Sunday, April 17, 2011


What does it REALLY mean?

My recent experience with my young friend at my temp job in Norristown has gotten me thinking about what it means to be privileged. "Being able to do what you really feel called to do in life," she told me, "Is a privilege and not a right." 
Kugel Ball in Railroad Plaza, Lansdale, Pennsy...Image via Wikipedia
Kugel Ball in Railroad Plaza
Lansdale, PA

I often get the impression from people in my church social circles that I have led a pretty privileged life. Among my local colleagues, the main reason for this seems to be that I have served at Trinity Lutheran Church in Lansdale, PA. It was my first call, and I am only 32. I was the youngest person on staff the entire time I was there. Having done that at my age and level of experience is not an honor everyone can attain. I should feel pretty damn special.

On the other hand, I also sometimes get the impression that in the eyes of some of my colleagues, I now have nothing left to live for professionally. Around here, once you've been at Trinity, you've kind of made it. I have heard people ask, "Is there life after Trinity?" Of course there is, don't be silly. I have also had my time spent at Trinity thrown in my face in random unrelated conversations. I think people want me to be angry or bitter about whatever they think might have happened to me there. Perhaps they want me to affirm their own pre-conceived notions about the place. I had a colleague approach me recently and ask me out of the blue, "Don't you feel like you got shafted?" Would it make you feel better if I said yes? Then you will probably be disappointed.

The truth of the matter is, when it comes down to the things in my life that have impacted me the most deeply, that I feel the most privileged to have been able to be a part of, I must be different than most people I know. Because when I make my list, when I think about the things that bring me to tears because I feel so honored to have been able to be a part of them, "Being at Trinity" is not on the list. Don't get me wrong--I am not talking smack about Trinity. It is a lovely place filled with lovely people, it was an important experience, I learned a lot and I will never regret it. It was a time of great growth and learning for me. At the same time, I never really wanted to go there, and although it was an exciting and challenging time in my life, I am not now sorry I am gone. It did, however, provide me the opportunity for something else that does make the list.

Downtown Ngaoundéré with Mount Ngaoundéré in t...Image via Wikipedia
Evening at the Petit Marche
Ngaoundere, Cameroon
There are two things in my life that I feel more privileged to have been able to be a part of than anything else. The first one was living and serving in Cameroon, in Africa. That was truly two years spent on holy ground. To be welcomed into the homes of my students, to hear their stories, to teach them and learn from them, to eat together, to love them and be loved by them--that was truly an honor. To know that I have formed lasting relationships with Nafissatou and Rifkatou and all of those beautiful girls who taught me so much more than I could ever teach them... that is truly an honor. I feel privileged to have even been welcomed into their midst.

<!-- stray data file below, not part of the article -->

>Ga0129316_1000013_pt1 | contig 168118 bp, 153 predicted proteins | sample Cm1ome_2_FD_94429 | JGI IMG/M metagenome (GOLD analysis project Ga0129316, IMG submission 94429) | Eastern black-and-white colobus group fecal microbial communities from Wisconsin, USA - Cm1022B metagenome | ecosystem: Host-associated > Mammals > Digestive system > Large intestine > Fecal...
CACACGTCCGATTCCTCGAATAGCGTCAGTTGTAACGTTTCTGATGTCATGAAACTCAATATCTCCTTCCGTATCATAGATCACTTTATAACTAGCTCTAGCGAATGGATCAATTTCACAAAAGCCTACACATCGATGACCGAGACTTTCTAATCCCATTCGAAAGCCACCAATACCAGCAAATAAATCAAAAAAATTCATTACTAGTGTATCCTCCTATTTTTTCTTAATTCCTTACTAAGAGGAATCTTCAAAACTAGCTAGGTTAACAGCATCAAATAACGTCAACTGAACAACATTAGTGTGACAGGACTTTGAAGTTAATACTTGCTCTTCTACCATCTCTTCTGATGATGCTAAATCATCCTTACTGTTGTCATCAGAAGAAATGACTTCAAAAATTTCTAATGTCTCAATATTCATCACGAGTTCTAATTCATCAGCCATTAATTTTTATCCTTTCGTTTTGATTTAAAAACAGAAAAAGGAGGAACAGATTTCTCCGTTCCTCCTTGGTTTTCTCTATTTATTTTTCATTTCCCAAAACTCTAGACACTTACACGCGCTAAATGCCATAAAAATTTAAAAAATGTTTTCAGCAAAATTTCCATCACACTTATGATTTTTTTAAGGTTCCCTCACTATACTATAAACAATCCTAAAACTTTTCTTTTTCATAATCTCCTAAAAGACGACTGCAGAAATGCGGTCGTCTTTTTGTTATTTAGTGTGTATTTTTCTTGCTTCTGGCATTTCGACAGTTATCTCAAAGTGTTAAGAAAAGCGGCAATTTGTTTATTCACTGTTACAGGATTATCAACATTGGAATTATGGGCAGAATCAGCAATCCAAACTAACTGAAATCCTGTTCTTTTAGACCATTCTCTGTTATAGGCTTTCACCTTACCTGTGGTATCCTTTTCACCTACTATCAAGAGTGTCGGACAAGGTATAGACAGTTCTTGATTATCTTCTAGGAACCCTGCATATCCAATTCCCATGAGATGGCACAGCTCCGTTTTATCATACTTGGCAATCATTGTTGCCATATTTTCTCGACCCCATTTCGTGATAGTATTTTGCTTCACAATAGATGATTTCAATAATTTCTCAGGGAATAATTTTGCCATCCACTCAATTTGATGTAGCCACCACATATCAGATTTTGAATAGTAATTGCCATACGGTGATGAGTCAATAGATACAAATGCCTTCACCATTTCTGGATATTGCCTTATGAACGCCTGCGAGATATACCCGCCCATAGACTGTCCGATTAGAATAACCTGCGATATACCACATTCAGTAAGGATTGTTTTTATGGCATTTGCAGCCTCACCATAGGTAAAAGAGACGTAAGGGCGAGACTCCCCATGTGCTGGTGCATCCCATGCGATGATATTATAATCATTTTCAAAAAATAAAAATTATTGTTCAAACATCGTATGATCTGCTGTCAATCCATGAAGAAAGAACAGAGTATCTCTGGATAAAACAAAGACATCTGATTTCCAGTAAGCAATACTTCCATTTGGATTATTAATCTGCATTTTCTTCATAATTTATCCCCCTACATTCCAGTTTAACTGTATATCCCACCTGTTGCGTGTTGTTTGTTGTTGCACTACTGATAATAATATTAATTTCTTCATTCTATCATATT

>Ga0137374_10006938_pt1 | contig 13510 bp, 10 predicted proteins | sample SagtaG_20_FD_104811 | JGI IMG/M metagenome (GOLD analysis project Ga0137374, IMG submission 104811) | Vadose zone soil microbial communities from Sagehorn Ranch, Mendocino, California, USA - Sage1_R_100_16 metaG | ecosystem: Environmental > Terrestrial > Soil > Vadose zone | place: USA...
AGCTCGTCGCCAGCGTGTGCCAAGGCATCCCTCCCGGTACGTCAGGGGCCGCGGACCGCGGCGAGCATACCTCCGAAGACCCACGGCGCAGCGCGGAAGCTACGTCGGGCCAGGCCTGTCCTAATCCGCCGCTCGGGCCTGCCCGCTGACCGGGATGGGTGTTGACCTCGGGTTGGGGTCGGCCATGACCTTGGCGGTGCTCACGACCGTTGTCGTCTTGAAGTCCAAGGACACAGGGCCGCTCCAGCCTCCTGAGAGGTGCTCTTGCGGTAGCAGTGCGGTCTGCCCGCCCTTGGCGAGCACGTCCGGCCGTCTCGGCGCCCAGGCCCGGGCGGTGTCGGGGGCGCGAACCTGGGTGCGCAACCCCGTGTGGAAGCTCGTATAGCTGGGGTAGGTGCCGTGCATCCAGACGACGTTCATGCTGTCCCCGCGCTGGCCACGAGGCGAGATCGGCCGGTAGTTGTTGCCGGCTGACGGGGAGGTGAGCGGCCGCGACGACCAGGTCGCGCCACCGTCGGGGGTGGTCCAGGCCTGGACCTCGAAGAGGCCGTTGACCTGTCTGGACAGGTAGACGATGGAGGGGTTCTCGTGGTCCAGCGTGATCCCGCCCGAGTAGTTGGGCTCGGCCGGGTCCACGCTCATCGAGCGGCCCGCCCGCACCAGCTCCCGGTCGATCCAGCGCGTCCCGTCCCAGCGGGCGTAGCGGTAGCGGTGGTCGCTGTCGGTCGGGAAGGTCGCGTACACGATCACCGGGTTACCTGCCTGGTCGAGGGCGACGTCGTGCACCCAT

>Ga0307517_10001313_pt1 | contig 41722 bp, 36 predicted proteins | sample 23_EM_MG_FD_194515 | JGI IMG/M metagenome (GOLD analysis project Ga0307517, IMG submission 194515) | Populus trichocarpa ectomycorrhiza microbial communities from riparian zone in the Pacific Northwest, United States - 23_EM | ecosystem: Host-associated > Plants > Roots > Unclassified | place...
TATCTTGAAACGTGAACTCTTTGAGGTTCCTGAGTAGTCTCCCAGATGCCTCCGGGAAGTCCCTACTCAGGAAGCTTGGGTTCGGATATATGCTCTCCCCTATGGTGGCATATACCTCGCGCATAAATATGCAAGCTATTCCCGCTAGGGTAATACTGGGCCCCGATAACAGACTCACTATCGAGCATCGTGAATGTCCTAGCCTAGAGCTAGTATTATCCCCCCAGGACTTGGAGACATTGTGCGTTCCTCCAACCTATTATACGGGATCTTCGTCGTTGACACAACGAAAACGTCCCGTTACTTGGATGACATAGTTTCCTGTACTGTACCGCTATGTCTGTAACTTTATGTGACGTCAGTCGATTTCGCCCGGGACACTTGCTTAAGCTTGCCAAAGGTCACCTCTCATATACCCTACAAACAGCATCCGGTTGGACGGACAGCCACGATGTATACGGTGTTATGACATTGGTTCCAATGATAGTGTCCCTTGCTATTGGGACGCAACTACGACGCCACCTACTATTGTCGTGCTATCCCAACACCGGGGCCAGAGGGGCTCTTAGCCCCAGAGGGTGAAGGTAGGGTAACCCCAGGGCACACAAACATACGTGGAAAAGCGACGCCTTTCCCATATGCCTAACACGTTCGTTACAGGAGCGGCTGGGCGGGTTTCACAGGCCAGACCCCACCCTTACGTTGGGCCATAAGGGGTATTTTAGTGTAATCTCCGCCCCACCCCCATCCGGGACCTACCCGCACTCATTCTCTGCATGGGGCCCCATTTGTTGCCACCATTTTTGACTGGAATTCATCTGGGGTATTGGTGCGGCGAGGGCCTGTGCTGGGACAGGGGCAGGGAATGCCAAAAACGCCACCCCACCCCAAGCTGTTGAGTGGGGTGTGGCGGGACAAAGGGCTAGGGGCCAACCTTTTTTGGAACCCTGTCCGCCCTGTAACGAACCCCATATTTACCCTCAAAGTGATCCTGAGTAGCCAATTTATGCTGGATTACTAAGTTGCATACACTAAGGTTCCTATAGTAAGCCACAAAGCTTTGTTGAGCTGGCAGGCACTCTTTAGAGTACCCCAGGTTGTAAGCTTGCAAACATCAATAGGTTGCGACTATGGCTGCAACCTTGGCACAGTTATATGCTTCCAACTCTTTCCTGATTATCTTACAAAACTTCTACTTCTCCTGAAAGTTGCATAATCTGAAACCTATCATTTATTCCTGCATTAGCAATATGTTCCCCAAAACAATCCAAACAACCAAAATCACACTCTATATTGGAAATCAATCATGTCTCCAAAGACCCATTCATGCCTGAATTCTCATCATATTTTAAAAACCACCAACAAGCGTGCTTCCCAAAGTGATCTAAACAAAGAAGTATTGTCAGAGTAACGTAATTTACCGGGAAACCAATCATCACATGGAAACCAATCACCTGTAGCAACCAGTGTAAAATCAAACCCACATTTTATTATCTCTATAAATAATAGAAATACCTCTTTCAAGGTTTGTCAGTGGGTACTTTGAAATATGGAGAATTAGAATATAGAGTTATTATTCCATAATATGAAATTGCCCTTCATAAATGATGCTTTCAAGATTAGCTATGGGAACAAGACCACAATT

The other one is spending my nights in a homeless shelter last winter. What an honor to get to know these men who came to us seeking a warm place to sleep. What courage they had. What a privilege to see volunteers from the congregation and community have their eyes opened and to begin building relationships with people who before this experience were just "those people," un-named others who we could just throw our money at and who we didn't really need to care about. What an honor to be summoned to the hospital bed of a sick, dying, drug-addicted man who had spent his life on the streets, and for whom those volunteers and the other guests at the shelter had become his only family. What a gift, to be called to give your life in service to others... Those nights I was truly in the presence of God, and walking on holy ground.

Many of the things that this world values, and that many of the people in my church value, do not make my list. Trinity is a very privileged place, and yet it does not make my list. Perhaps my idea of what it means to be privileged is messed up. I feel privileged to have been welcomed into the midst of the outcasts, the poor, the forgotten. I feel honored to have known them by name, to have met them on their terms, to have shown them the light of Christ. If this isn't true privilege, then I don't know what is.

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1 comment:

Edward said...

This post reminds me of a song.
"The king of contradictions strikes again. You said the last to cross the finish line will win. And the beggars will be millionaires someday. And the humble ones are gonna have their say.
Well all my friends are gone now. And all my money's gone now. And all my pride is gone now. This will be my finest hour."

It sounds like the time you spent working in ministry through Trinity created opportunities for some very fine hours.